94.16 Expedite the ongoing process to ratify the Convention on the Elimination of All Forms of Discrimination against Women as part of its ongoing efforts to promote and protect the rights of women (Maldives);
94.17 Work towards the ratification of the Convention on the Elimination of All Forms of Discrimination against Women and the Convention on the Rights of Persons with Disabilities (India);
94.18 Consider withdrawing its reservations to the Convention on the Elimination of All Forms of Discrimination against Women as well as setting up a national human rights commission, in accordance with the Paris Principles (Mozambique);
94.19 Conclude the process of ratification of the Convention on the Elimination of All Forms of Discrimination against Women and reconsider all the potential reservations thereto (Portugal);
94.20 Accelerate steps towards ratification of the Convention on the Elimination of All Forms of Discrimination against Women and the Convention against Torture and Other Cruel, Inhuman or Degrading Treatment or Punishment (Georgia);
94.21 Intensify efforts to ratify the Convention against Torture and Other Cruel, Inhuman or Degrading Treatment or Punishment (Ghana);
94.22 Ratify the Convention against Torture and Other Cruel, Inhuman or Degrading Treatment or Punishment without further delay (Denmark);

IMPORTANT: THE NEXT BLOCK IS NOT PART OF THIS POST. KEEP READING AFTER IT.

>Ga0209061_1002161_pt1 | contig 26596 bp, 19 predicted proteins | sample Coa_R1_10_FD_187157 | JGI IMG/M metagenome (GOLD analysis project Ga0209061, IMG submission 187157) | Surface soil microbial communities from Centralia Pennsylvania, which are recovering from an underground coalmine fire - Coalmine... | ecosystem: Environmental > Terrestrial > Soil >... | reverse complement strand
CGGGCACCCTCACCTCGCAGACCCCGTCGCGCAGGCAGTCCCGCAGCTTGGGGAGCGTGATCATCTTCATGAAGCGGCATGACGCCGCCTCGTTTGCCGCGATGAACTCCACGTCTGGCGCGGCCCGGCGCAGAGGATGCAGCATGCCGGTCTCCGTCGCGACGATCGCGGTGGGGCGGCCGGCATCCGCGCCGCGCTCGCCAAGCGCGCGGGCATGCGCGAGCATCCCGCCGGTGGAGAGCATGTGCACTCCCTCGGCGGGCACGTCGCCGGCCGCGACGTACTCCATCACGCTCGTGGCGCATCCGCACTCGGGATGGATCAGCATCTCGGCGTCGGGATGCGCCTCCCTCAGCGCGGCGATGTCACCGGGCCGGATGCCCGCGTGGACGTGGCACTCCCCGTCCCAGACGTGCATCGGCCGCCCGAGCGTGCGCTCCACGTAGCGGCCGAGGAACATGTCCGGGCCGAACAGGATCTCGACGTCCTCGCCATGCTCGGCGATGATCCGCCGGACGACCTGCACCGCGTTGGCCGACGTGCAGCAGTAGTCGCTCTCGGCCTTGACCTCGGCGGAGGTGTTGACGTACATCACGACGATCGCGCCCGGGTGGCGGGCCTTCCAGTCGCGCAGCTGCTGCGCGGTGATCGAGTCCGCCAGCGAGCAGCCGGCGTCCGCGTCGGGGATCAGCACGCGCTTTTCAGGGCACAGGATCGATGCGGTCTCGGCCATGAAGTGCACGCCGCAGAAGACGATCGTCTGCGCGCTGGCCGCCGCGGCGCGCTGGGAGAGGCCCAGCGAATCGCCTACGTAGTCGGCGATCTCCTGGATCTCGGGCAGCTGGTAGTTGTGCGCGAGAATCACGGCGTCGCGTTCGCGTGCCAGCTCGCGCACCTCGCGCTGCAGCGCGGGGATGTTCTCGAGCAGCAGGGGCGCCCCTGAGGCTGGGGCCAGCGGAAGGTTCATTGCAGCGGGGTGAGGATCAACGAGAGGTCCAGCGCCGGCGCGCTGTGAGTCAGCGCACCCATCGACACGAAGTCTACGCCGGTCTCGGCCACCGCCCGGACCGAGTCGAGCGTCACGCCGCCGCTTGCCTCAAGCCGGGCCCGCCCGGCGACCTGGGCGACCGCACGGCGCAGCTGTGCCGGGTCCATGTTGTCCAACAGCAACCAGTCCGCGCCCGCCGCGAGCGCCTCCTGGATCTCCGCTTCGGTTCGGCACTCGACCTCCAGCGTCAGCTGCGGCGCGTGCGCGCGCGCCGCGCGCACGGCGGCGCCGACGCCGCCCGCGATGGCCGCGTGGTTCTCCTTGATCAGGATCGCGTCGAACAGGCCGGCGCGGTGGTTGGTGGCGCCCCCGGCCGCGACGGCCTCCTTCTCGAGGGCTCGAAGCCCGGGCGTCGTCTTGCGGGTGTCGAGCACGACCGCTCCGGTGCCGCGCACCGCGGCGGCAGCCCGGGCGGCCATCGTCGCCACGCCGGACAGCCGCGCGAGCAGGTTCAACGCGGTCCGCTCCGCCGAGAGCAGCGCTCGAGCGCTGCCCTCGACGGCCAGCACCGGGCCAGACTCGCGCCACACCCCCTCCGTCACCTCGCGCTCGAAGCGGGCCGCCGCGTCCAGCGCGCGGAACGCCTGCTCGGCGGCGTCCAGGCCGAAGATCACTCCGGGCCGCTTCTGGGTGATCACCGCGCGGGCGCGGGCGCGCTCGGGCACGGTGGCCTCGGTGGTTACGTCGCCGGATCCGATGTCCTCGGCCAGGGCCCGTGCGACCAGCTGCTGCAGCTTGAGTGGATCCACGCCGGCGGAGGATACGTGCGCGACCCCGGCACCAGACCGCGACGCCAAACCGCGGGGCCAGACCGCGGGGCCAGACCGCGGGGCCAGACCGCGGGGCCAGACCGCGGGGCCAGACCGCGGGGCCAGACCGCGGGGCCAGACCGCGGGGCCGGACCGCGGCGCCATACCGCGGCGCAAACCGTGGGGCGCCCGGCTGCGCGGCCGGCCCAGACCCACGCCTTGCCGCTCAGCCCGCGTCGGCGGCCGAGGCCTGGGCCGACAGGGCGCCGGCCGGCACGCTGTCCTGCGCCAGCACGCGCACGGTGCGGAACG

94.23 Increase efforts aimed at ratifying the core international human rights treaties, including the Convention against Torture and Other Cruel, Inhuman or Degrading Treatment or Punishment and the Convention on the Elimination of All Forms of Discrimination against Women (Ukraine);
94.24 Intensify its efforts to ratify the Convention against Torture and Other Cruel, Inhuman or Degrading Treatment or Punishment, as well as the Convention on the Elimination of All Forms of Discrimination against Women (Chile);
94.25 Ratify the Convention on the Rights of Persons with Disabilities (New Zealand);
94.26 Ratify and implement the Convention on the Rights of Persons with Disabilities and support the disaggregation of Sustainable Development Goals reporting data by disability (United Kingdom of Great Britain and Northern Ireland);
94.27 Accede to the Rome Statute of the International Criminal Court (France);
94.28 Ratify the International Labour Organization Worst Forms of Child Labour Convention, 1999 (No. 182) as part of the Government’s ongoing commitment to achieving target 8.7 of the Sustainable Development Goals (United Kingdom of Great Britain and Northern Ireland);
94.29 Ratify the main human rights instruments to which it is not yet a party, as well as the fundamental International Labour Organization conventions (Honduras);
94.30 Continue efforts to ratify international instruments and to cooperate with human rights mechanisms (Morocco);
94.31 Sign and accede to the core international human rights treaties to which Tonga is not yet party, namely, the International Covenant on Economic, Social and Cultural Rights, the International Covenant on Civil and Political Rights, the International Convention for the Protection of All Persons from Enforced Disappearance, the International Convention on the Protection of the Rights of All Migrant Workers and Members of Their Families, and the Convention against Torture and Other Cruel, Inhuman or Degrading Treatment or Punishment (Sierra Leone);